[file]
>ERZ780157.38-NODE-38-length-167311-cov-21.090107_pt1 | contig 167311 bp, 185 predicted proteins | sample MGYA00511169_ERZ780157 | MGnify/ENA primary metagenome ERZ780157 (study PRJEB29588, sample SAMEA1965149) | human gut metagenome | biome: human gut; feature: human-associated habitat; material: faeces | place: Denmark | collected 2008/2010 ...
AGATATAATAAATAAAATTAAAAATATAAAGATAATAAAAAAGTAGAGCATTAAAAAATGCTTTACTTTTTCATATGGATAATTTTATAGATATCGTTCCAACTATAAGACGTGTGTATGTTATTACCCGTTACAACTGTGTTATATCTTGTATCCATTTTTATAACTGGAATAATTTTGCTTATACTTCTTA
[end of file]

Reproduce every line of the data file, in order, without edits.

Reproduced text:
>ERZ780157.38-NODE-38-length-167311-cov-21.090107_pt1 | contig 167311 bp, 185 predicted proteins | sample MGYA00511169_ERZ780157 | MGnify/ENA primary metagenome ERZ780157 (study PRJEB29588, sample SAMEA1965149) | human gut metagenome | biome: human gut; feature: human-associated habitat; material: faeces | place: Denmark | collected 2008/2010 ...
AGATATAATAAATAAAATTAAAAATATAAAGATAATAAAAAAGTAGAGCATTAAAAAATGCTTTACTTTTTCATATGGATAATTTTATAGATATCGTTCCAACTATAAGACGTGTGTATGTTATTACCCGTTACAACTGTGTTATATCTTGTATCCATTTTTATAACTGGAATAATTTTGCTTATACTTCTTA